This link describing the difference in language in performance reviews of men and women came across my Facebook and Twitter feeds. To summarize the HBR piece it draws from in one sentence, men are more likely to get specific information about what they are doing well and what they need to do to get to the next level than are women.
Men get feedback on technical aspects of their performance. Women get feedback on their communication style (when is the last time you heard of a man being described as “aggressive” in an evaluation?). Men get constructive suggestions. Women get constructive suggestions and are counseled in effect to sit still and look pretty. Men are acknowledged for their individual results. Women are described for their team accomplishments. Men are expected to be independent and self-confident. Women are criticized if they aren’t collaborative and supportive.
The real issue with the implicit bias that appears to pervade evaluation in so many areas of business and tech is the impact it has on women’s professional development. Although little work has been done to date, I suspect that the same phenomena are at work for medical students, residents, and women in academic medicine.
And, of course, since I always try to bring solutions for the problems I share, I’m particularly fond of solutions modeled on those recommended in the HBR article. For those of us in roles of evaluating our learners and our peers, how can we best do this to mitigate the unconscious bias?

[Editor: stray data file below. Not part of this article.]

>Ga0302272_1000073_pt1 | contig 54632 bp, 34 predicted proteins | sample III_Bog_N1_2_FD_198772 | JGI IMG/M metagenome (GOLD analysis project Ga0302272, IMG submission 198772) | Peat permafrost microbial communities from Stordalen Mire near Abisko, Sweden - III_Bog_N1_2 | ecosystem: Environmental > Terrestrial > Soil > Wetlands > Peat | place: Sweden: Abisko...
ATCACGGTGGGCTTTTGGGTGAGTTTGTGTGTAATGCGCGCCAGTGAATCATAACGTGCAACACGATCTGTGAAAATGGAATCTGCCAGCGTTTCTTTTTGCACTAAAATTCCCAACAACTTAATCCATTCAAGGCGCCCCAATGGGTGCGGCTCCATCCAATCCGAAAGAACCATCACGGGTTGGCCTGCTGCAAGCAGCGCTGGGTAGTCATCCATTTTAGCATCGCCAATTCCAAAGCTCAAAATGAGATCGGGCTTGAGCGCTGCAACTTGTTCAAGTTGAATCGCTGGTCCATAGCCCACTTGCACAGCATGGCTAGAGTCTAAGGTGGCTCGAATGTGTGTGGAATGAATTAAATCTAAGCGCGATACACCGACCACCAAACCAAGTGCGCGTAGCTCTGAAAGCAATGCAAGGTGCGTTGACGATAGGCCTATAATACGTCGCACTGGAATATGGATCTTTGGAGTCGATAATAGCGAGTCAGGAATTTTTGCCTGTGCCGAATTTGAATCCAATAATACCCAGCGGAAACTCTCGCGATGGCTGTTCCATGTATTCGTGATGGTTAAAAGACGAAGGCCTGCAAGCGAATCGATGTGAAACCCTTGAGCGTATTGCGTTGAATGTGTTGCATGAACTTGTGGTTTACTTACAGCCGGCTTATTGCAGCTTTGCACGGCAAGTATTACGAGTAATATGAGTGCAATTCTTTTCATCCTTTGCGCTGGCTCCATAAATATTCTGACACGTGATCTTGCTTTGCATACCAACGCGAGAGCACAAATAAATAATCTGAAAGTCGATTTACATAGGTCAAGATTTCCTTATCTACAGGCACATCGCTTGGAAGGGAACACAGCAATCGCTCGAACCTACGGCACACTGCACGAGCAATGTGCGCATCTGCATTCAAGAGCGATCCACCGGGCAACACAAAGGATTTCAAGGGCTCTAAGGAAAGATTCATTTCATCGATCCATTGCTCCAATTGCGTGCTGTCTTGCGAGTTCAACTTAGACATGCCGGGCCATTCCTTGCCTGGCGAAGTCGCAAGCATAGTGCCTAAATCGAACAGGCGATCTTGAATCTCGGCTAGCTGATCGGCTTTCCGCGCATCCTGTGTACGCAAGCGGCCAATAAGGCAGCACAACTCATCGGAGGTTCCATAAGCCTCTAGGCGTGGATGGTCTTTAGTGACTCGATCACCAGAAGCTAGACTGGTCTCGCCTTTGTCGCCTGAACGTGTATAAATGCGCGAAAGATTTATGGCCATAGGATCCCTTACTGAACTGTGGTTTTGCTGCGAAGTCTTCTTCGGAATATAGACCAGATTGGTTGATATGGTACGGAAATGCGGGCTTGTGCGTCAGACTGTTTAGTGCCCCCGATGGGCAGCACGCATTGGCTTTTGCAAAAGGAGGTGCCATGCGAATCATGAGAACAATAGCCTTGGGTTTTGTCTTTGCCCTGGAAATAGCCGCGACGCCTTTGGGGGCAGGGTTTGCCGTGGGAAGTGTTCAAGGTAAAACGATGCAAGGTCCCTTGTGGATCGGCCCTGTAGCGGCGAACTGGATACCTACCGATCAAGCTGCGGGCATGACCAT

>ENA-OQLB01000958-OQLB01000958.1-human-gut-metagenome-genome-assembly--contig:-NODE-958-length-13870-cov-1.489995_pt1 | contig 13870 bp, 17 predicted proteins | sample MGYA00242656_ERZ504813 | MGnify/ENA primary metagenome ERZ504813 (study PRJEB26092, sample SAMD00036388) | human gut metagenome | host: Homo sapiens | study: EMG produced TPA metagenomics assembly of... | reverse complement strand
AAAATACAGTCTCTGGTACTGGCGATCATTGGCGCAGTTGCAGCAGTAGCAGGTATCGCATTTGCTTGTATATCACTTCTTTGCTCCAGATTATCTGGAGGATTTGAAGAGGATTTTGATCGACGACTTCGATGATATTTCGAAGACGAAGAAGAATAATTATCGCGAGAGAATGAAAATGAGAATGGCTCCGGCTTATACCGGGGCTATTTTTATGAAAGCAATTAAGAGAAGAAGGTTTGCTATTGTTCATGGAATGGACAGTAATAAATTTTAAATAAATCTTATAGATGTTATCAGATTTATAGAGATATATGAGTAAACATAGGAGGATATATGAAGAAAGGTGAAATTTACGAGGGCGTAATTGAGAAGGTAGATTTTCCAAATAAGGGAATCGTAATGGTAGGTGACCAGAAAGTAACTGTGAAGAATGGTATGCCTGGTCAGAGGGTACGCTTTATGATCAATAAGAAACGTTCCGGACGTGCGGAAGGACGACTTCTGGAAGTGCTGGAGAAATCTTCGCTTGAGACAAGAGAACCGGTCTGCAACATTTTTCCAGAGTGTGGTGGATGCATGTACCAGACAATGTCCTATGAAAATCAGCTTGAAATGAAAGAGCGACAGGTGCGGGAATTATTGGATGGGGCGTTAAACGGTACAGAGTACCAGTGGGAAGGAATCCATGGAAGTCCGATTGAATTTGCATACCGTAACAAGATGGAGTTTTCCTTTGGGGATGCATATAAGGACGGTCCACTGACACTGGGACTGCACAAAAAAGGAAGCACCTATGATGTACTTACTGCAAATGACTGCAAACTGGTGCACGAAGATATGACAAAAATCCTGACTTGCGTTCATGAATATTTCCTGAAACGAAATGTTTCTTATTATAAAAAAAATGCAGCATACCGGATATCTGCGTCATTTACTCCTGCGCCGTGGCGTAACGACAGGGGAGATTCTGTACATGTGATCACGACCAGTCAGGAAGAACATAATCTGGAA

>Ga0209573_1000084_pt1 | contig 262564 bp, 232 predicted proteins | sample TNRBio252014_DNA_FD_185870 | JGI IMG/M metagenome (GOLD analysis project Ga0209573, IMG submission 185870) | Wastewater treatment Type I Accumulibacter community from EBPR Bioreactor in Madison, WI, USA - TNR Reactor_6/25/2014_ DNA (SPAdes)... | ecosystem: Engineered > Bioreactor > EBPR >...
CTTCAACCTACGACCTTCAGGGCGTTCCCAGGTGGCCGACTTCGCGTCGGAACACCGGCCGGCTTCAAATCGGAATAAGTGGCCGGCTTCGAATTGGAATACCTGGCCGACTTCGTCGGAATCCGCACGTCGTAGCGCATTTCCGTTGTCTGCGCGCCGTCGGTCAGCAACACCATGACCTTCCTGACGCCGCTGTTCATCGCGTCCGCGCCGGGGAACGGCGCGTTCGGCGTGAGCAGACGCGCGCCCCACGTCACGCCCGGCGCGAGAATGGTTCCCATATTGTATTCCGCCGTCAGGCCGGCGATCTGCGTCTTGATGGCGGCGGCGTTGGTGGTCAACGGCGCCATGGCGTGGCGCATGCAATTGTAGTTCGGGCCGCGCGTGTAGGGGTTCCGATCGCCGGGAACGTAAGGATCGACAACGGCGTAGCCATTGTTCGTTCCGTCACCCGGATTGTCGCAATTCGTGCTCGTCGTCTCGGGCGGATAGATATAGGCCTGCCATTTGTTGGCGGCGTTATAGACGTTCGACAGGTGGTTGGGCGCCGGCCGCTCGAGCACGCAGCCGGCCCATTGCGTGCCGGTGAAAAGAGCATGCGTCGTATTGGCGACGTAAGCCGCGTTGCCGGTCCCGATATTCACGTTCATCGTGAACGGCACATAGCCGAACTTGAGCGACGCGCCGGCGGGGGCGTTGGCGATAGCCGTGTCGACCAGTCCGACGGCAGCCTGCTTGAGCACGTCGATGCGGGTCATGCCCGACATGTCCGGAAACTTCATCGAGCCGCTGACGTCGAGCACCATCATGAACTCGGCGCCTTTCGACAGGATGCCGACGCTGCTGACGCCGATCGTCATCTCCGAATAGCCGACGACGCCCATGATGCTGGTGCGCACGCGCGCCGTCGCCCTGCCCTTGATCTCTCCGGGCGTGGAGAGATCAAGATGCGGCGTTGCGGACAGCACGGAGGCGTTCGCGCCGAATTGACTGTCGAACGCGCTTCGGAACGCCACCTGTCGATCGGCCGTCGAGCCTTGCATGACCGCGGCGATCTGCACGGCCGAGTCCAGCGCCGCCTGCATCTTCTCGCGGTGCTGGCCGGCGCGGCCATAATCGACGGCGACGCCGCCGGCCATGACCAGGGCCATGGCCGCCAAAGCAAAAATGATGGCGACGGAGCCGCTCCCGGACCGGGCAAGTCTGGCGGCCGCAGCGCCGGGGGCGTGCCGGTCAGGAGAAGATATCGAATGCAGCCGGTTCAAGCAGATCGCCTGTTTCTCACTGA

- Use specific criteria (or anchors) to evaluate individuals. What does competence look like for a specific skill or activity? What does mastery look like?
- Set three measurable outcomes to review for each individual. These may vary from one to another (no two individuals are alike); the key is that they should be measurable.
- Relate feedback to goals or outcomes. Instead of saying, “Great job during that OR case!” perhaps we should mention to the resident, “The time you spent getting good exposure of the trachea made the actual placement of the tracheostomy safer for the patient and technically easier for you.” Or instead of saying, “The whole room thought you were panicky during that trauma activation on a patient who was clinically stable,” we could say, “We should work together on you maintaining command of the room during low-level trauma activations so that you can do the same when we have unstable patients. When you seem anxious, the team picks up on that and it impacts their care of the patient.”
- Written reviews should all be of similar length- which also means similar level of detail.
I know that I’m discussing these issues largely in broad strokes. I’m also not finger-pointing at anyone in particular, especially because it appears that women bosses and men bosses are equally guilty in the business world. I’m also curious to look at evaluations I’ve written over the last couple of years on students and residents to see if I’m guilty. If I manage to pause and adapt a comment I might make tomorrow morning during our residency review meeting, it’s a victory for me and for that learner.
Most importantly, I want to put this in front of you, my readers, because the best way to beat unconscious bias is to realize that it exists.